Craig forwarded to me a translation of a Japanese web page on a notional Japanese future aircraft carrier.

History buffs will no doubt know that Japan was an early adopter of  aircraft carriers, and at the beginning of the Pacific War, after the devastating attack on Pearl Harbor, the core of their fast carrier fleet wreaked havoc across a third of the earth’s surface, with virtually no damage done to itself. It remains to this day the most stunning naval offensive ever.

Of course, during the course of the war, our fleet made destruction of Japanese carriers a high priority, and by the end of the war, the Japanese had essentially no carrier capability at all.

If I recall correctly, one of the provisions of the constitution MacArthur drafted for post-war Japan was a ban on carriers. Seems simple enough. Carriers are seen as offensive weapons in the naval arena. But here we are almost 70 years from the end of the war, and there is a good deal of pressure on Japan to assume an ever greater share of the burden of providing for its own defense. And with the growing strength of the Chinese navy, that pressure is only going to increase. To some extent, the Japanese have gotten around the restriction on building carriers by building what they euphemistically call “DDH’s” or helicopter carrying destroyers.  These DDH’s are quite close to several light carriers operated by countries such as Italy and Spain.  Currently, Japan only operates helicopters from them, but I can’t think of any particular reason they couldn’t operate VSTOL/STOVL aircraft such as the Harrier or the F-35B.

So here’s a bit of that notional Japanese carrier.

Now, my interest really isn’t in notional future Japanese carriers.  Really, I wanted to discuss light carriers. During World War II, in a bid to get more fast carriers into the fleet as rapidly as possible, several light cruisers already under construction were converted into light carriers. They lacked the size of large fleet carriers, and could carry only a fraction of the air wing. But unlike escort carriers, they had the speed to keep up with the main fleet. As the war went on, and large numbers of the excellent Essex class carriers joined the fleet, the Fast Carrier Task Force was eventually built around four task groups, each with a mix of Essex class carriers and one or two light carriers (CVLs).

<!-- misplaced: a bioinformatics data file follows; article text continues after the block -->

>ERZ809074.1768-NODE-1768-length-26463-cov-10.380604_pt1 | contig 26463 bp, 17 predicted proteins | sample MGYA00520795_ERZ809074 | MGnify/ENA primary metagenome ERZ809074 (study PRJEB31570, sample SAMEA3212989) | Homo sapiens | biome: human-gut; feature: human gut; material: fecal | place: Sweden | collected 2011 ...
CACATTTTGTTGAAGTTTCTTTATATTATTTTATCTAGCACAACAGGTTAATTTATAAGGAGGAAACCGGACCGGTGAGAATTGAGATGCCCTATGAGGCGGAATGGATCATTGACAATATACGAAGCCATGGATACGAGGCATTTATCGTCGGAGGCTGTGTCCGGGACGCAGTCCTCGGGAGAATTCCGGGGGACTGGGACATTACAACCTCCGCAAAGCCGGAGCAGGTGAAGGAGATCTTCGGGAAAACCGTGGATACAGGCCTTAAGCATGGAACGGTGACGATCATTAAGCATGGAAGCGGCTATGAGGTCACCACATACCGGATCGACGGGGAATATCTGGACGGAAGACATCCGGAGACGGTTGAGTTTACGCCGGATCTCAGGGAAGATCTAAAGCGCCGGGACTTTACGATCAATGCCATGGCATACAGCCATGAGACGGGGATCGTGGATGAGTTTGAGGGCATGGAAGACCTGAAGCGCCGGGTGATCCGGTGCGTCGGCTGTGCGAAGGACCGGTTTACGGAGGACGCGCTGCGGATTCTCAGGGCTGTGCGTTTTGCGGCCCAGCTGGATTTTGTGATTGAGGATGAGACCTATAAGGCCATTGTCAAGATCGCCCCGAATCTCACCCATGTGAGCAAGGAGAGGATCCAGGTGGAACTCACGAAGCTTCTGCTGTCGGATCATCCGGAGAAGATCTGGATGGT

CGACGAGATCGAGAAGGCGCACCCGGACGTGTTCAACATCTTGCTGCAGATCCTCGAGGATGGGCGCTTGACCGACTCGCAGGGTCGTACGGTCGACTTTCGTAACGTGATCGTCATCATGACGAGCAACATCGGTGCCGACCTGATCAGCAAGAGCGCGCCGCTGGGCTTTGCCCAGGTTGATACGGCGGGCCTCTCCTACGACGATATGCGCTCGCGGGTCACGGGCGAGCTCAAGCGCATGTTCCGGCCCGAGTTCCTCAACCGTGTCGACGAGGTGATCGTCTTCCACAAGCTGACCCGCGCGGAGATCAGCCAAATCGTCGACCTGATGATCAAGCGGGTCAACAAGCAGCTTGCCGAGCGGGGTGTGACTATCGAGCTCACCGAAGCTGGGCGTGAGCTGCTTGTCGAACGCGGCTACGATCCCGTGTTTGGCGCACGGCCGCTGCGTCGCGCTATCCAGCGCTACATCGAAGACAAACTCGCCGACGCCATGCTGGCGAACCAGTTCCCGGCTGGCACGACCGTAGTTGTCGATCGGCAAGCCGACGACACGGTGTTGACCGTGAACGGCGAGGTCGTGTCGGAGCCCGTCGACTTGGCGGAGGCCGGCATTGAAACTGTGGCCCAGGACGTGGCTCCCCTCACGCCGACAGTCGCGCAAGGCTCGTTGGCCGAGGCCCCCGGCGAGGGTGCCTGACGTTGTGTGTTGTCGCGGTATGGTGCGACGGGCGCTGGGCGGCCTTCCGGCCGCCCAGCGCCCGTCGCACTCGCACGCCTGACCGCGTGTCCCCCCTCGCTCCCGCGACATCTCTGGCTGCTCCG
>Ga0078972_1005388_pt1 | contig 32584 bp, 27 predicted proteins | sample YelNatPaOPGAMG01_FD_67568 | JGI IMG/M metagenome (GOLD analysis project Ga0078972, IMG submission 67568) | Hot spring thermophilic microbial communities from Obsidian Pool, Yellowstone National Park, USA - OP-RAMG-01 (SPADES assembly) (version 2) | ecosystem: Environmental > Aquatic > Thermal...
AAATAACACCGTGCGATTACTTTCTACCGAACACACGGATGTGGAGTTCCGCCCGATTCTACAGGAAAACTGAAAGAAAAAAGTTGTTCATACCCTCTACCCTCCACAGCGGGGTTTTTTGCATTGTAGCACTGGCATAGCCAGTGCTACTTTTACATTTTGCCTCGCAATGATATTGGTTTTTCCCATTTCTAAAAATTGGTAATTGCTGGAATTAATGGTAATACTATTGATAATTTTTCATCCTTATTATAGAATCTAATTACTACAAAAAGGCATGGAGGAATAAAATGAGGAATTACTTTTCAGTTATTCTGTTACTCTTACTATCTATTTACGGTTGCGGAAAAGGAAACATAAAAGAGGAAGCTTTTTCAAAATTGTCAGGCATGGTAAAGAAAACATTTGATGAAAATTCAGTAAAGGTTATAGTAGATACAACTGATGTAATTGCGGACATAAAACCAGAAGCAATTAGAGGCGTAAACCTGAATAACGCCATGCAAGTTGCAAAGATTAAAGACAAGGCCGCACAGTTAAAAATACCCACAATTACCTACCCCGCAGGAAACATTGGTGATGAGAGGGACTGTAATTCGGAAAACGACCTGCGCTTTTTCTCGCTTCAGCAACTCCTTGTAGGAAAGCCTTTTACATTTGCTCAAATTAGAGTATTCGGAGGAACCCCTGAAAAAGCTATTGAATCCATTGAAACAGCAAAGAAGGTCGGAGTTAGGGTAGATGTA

Since the end of World War II, the US Navy’s trend has been toward ever larger carriers. First the Midway class “battle carriers”, then  the Forrestal class- the first “supercarriers” followed by the Enterprise, America, Kennedy, the Nimitz class and today, the Ford class carriers, each as large as or larger than its predecessor.

But every time the Navy faces austerity, there’s a very vocal call for the Navy to shift away from the enormously expensive supercarrier model, and shift to a numbers game of building larger numbers of smaller light carriers. The simple fact is, with only 11 (or 10… or maybe even only 9) carriers in service, the Navy can’t be everywhere it wants to be.  With a larger number of light carriers, the Navy could have at least some naval air presence in more places.

The problem is, small carriers lose out on economy of scale.  Two light carriers operating 40 aircraft each will likely cost more than one supercarrier operating 80 aircraft (yes, I know, current airwings are a tad light). And not only in up front ship costs. Very likely, the total manpower of the two light carriers and their air wings would be equal to or greater than one supercarrier. And manpower costs real money.

Further, each of those light carriers is still an incredibly high value asset, and would require every bit as much of an escort as  single supercarrier. So you have to factor in the costs of all the destroyers and cruisers that would sail along with the light carrier.  Two sets of escorts cost more than one.